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The future of artificial intelligence promises technology with a human touch. But is it human enough to deliver a convincing spiritual message?

Pastors and rabbis have recently discovered that ChatGPT, an AI language learning model that can spit out passable prose with just a few prompts, is not that bad at creating sermons – a cornerstone of worship services across many religions.

Historically, these orations are based on generations of knowledge, keen textual analysis and scholarship, combined with the unique charisma and experiences of each worship leader. Sermon writing is considered an art. A divine calling, even.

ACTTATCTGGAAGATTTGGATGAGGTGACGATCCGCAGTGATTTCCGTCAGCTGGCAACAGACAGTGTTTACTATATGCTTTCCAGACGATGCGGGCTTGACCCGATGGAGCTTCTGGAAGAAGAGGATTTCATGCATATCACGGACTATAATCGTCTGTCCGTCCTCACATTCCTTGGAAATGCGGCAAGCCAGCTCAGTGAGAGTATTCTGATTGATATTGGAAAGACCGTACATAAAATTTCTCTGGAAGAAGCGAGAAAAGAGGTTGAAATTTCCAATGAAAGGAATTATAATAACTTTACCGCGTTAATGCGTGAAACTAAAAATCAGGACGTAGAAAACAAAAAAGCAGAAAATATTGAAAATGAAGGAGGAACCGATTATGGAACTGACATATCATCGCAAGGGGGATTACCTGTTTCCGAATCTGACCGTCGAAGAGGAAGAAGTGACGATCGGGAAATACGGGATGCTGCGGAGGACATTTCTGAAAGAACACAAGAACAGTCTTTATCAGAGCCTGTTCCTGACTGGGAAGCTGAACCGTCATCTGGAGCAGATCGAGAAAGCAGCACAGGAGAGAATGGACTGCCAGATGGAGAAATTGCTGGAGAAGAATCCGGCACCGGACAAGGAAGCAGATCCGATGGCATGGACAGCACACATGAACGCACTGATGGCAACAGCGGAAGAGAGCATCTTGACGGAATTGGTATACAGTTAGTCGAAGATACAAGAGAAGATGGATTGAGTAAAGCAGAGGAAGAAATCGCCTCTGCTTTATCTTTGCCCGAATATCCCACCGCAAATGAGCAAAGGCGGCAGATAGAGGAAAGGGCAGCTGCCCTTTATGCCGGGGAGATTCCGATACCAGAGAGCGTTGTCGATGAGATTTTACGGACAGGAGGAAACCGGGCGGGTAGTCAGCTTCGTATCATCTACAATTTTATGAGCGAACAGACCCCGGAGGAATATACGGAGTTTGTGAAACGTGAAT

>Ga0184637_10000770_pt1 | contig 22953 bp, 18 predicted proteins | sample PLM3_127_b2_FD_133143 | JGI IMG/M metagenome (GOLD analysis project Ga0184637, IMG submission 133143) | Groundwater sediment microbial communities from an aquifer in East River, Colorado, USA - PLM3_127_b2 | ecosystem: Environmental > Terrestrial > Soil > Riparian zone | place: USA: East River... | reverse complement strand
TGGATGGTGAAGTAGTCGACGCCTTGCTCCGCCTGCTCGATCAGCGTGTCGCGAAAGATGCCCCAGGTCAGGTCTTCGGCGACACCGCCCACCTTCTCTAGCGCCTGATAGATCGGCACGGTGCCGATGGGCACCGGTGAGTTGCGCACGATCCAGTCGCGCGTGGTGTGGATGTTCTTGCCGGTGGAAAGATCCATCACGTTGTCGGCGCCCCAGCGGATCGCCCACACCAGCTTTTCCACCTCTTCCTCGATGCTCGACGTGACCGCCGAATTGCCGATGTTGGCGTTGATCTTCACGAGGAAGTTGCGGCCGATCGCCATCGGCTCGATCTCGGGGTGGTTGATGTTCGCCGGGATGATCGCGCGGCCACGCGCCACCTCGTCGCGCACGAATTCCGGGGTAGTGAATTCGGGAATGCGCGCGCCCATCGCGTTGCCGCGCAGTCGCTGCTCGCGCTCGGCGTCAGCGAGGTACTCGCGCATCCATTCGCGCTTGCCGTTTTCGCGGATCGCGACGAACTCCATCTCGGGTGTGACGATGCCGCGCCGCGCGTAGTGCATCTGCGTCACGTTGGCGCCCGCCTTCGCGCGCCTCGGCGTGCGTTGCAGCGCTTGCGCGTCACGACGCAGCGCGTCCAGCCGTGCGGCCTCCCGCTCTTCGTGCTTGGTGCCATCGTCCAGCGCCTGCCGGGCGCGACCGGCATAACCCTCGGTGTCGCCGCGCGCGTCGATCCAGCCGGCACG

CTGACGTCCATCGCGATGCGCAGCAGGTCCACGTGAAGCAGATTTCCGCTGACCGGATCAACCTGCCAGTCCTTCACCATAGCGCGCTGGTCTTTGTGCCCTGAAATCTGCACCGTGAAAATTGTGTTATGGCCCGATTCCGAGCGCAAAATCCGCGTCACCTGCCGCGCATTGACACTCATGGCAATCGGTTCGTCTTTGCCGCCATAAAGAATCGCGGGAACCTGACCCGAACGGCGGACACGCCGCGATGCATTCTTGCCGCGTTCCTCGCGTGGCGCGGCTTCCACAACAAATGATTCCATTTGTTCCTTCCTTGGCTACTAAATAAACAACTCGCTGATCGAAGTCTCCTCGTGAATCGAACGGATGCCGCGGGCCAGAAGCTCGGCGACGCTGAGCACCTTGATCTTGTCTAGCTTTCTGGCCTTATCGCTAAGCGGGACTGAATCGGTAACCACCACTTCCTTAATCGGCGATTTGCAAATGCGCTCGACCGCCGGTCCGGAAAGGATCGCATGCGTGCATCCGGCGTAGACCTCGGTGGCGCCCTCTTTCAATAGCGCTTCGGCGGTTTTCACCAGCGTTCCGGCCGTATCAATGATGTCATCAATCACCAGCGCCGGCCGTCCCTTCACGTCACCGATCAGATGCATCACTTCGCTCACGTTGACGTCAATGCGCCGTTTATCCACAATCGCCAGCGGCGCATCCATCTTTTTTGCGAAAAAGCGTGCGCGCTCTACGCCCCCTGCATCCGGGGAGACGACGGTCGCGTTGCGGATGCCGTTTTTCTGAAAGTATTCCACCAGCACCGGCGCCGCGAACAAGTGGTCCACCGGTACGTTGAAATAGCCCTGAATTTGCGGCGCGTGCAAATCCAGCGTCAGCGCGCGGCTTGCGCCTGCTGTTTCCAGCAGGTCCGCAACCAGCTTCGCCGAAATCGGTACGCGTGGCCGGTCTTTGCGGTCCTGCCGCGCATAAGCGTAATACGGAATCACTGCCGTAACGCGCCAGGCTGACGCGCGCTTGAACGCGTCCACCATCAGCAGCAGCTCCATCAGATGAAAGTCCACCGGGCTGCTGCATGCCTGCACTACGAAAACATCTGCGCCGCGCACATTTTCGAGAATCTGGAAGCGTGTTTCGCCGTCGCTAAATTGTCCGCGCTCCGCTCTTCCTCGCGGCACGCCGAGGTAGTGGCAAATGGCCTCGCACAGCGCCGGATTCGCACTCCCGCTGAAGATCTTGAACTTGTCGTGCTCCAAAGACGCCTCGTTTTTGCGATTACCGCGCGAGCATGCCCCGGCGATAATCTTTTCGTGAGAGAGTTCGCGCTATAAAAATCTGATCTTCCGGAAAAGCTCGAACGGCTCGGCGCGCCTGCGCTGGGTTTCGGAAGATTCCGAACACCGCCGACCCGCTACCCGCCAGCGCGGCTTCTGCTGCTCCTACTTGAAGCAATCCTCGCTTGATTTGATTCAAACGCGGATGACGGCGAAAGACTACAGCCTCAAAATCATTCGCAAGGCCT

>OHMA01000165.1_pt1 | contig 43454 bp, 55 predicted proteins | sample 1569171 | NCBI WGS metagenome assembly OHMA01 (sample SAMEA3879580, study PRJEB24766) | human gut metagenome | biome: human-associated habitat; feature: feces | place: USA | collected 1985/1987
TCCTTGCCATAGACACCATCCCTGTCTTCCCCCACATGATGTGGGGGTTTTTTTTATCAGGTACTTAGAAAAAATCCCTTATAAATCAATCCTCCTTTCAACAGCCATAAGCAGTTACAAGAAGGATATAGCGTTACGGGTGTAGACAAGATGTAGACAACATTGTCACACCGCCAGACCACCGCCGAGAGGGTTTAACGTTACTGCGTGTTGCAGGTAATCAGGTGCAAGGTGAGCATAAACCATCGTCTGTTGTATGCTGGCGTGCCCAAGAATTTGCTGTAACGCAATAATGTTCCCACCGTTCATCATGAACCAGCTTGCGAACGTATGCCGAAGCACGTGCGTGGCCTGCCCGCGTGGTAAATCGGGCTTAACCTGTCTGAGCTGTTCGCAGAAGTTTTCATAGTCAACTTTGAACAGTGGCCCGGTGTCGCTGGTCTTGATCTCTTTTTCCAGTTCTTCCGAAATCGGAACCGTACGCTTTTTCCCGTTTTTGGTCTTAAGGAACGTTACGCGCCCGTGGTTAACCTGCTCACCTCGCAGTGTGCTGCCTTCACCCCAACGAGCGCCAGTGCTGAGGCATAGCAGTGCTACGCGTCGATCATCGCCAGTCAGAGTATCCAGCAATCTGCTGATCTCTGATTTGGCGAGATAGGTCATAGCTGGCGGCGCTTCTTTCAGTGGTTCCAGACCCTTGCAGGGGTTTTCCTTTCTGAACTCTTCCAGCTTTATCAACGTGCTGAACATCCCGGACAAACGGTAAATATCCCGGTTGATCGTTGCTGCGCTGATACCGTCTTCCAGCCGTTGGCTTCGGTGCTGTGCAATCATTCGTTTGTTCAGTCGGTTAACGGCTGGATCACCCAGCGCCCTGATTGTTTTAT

Seeing a computer approximate similar works in mere seconds has led faith leaders to wrestle with an intriguing problem: Can AI replicate a truly human, spiritual message? And if it can, is the computer just that good, or does the human message need some work?

In December 2022, Rabbi Joshua Franklin gave an unusual message during a service at the Jewish Center of the Hamptons in East Hampton, New York.

“I’m going to plagiarize a sermon,” he told his congregation. “And you have to guess who wrote it.”

Franklin then delved into an illumination on the Parashat Vayigash, a portion of the Torah that tells the story of a reconciliation between brothers.

“This is a powerful lesson for all of us, as it shows the importance of being willing to draw near to others even when it’s difficult, in order to build intimacy and connection,” he went on.